Still, many Republican strategists hold modest expectations for the ability of any argument from Bush to lastingly shift public opinion, absent actual improvement in Iraq.

"Reality matters so much more than speeches at this point," said Bill Kristol, the editor of the Weekly Standard and a leading neoconservative advocate of the war.

Bush delivered the speech against a backdrop of rising political turbulence over the war. In the last few weeks, Democrats from Sen. Joseph R. Biden (news, bio, voting record) Jr. of Delaware to House Minority Leader Nancy Pelosi of San Francisco have markedly escalated their criticism of the war and accused the White House of exaggerating progress. A few Republicans, such as Nebraska Sen. Chuck Hagel (news, bio, voting record), have expressed similar concerns.

On Tuesday, Kerry appeared on the Senate floor to deliver his most extensive remarks on the war since the election. He urged Bush to accelerate training of Iraqi security forces and give other nations a larger role in the effort; pressure the Iraqi government to provide a larger role for minority Sunni Muslims; and organize a multinational force to patrol Iraq's borders.

For the first time, Kerry also urged Bush to renounce the establishment of any permanent U.S. bases in Iraq.

But Kerry pointedly did not endorse the call from some Democratic liberals to begin a process of withdrawal. Biden, in his speech last week, criticized that idea, underscoring the divisions among Democrats.

Polls show that the public, though discouraged about Iraq, seems uncertain and ambivalent about what to do next. A Washington Post/ABC News poll released Monday found that Bush had made small but perceptible gains since early June on questions such as whether the war has contributed to the nation's long-term security and was worth fighting, given the costs.

Even so, 53% of those responding to the survey said the war did not justify the costs, and, for the first time, a majority — 52% — said Bush had "intentionally misled" the public in making his case for the war.

In a separate CNN/USA Today/Gallup survey released Monday, Bush tied his lowest numbers on both his handling of Iraq (40%) and his overall job approval rating (45%).

Yet about two-thirds of those polled by Gallup also said establishing a friendly and stable Iraqi government was "important" to the U.S. Nearly three-fifths of those polled in the Washington Post/ABC survey said the U.S. should keep its military forces in Iraq "until civil order is restored there."

Taken together, these numbers portray a public increasingly disillusioned with the decision to invade and worried about the course of the war — but still unconvinced that the answer is simply to withdraw.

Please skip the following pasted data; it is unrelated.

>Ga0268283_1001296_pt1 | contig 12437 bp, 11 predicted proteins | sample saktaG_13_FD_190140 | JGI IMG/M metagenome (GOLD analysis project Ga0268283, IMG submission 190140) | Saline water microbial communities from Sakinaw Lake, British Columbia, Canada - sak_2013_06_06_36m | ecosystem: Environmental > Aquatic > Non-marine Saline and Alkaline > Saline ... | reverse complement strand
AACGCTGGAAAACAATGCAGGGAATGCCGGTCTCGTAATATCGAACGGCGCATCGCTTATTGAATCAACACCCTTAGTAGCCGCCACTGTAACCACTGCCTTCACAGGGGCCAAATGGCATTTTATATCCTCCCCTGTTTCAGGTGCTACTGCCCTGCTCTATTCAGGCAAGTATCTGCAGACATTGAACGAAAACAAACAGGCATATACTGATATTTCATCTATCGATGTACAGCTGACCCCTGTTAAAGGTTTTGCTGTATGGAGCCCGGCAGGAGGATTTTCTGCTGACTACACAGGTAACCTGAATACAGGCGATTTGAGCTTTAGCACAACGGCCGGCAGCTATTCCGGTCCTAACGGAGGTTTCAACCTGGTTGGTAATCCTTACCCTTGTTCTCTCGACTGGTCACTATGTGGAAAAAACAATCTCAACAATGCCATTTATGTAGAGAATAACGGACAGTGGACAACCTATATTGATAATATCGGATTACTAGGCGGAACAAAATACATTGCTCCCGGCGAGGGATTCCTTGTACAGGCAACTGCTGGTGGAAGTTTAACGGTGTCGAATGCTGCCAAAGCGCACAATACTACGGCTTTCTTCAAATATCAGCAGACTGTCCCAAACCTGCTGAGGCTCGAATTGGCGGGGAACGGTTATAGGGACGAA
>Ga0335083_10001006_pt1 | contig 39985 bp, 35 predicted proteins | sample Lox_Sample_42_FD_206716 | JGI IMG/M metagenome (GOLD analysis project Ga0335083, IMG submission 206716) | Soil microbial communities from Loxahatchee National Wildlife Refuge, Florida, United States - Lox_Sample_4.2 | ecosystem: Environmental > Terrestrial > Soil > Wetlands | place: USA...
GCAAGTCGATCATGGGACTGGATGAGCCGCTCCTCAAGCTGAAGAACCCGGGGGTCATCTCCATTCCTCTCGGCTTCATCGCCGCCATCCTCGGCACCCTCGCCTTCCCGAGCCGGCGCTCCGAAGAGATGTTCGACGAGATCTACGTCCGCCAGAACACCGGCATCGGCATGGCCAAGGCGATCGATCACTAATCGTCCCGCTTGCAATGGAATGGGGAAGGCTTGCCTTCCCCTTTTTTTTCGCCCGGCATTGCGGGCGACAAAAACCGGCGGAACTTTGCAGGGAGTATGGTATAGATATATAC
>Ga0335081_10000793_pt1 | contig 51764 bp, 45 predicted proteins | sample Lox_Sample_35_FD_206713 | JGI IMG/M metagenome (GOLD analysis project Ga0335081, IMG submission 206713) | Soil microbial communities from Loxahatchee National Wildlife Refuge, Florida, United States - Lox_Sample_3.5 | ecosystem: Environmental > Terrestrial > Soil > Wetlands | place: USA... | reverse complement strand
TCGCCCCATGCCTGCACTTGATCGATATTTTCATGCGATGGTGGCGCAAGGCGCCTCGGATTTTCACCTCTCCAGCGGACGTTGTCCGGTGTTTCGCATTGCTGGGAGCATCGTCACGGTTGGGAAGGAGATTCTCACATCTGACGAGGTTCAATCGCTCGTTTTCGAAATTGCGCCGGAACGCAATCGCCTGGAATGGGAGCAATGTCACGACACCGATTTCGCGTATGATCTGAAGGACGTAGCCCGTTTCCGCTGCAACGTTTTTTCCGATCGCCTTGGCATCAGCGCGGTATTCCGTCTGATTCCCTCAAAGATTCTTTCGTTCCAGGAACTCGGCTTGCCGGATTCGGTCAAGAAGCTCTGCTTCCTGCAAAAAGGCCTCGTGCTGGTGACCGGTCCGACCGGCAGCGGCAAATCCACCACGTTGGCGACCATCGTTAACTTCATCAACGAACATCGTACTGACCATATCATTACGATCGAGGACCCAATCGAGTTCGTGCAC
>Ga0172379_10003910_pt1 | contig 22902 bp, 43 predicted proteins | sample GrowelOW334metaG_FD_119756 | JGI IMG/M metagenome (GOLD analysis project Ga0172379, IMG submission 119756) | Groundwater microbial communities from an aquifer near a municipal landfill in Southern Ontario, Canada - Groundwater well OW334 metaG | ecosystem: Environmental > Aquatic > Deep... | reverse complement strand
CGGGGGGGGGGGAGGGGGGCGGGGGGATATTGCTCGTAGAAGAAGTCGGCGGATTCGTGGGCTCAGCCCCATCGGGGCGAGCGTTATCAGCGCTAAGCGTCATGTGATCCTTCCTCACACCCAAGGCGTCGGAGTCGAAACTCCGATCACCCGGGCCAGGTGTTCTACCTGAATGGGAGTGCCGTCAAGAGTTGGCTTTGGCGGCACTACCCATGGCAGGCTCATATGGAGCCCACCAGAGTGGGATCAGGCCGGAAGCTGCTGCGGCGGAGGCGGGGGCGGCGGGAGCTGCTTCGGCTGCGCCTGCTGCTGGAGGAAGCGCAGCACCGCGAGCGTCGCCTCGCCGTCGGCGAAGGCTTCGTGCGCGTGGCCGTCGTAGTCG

In that sense, tolerance for the continued deployment of American troops may depend less on faith in Bush's arguments than doubt that his critics have yet to outline an alternative that would produce a more acceptable outcome.

2:37 PM  
Blogger Management said...

So the new rationale for being in Iraq is "Haven't you heard? It's a terrorist nightmare over there! We have to do something to stop it!"

Excuse me?

I must've missed something. The last I heard, Saddam planned and carried out 9/11, threatened to attack us with his chemical and biological weapons, came this close to building a nuclear bomb... and besides, the Iraqi people were begging us to liberate them, and would dance in the streets once our troops arrived. They might even throw flowers. The whole thing would take six weeks - six months tops. It would be a cakewalk. And it would hardly cost us a dime.

And sure, none of that was even remotely true, but let's be clear - it wasn't Bush's fault. Yes, his administration were pumping 24/7 lies and misjudgements and propaganda down the American people's throats, but Bush was just trying to protect us from the WMDs terrorists. Oh yes, and bring freedom to the Iraqi people.

So now where are we? Well apparently Iraq is now a real live training ground for terrorists. Apparently, by invading a country which had nothing to do with 9/11 (except in the mind of George W. Bush and friends), we have stoked the flames of jihad and emboldened radical Islamists all over the world. Apparently Iraq is home to more and more foreign fighters, although - and this is a piece of luck - we can now "fight them over there instead of fighting them over here." Assuming they have no concept of multi-tasking, that is. (And, oh, hey Iraqi people, you don't mind if we use your country to fight terrorists do you? You'll get that "freedom" we were talking about right after we've killed every last one of you, uh, I mean, them.)